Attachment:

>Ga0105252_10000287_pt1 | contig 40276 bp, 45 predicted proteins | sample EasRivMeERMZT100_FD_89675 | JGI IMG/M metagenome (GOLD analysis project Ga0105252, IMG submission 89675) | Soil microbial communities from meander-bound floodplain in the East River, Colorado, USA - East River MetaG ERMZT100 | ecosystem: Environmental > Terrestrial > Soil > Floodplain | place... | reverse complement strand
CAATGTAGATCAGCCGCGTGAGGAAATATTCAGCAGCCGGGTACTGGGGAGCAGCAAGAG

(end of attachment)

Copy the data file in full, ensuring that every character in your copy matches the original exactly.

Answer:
>Ga0105252_10000287_pt1 | contig 40276 bp, 45 predicted proteins | sample EasRivMeERMZT100_FD_89675 | JGI IMG/M metagenome (GOLD analysis project Ga0105252, IMG submission 89675) | Soil microbial communities from meander-bound floodplain in the East River, Colorado, USA - East River MetaG ERMZT100 | ecosystem: Environmental > Terrestrial > Soil > Floodplain | place... | reverse complement strand
CAATGTAGATCAGCCGCGTGAGGAAATATTCAGCAGCCGGGTACTGGGGAGCAGCAAGAG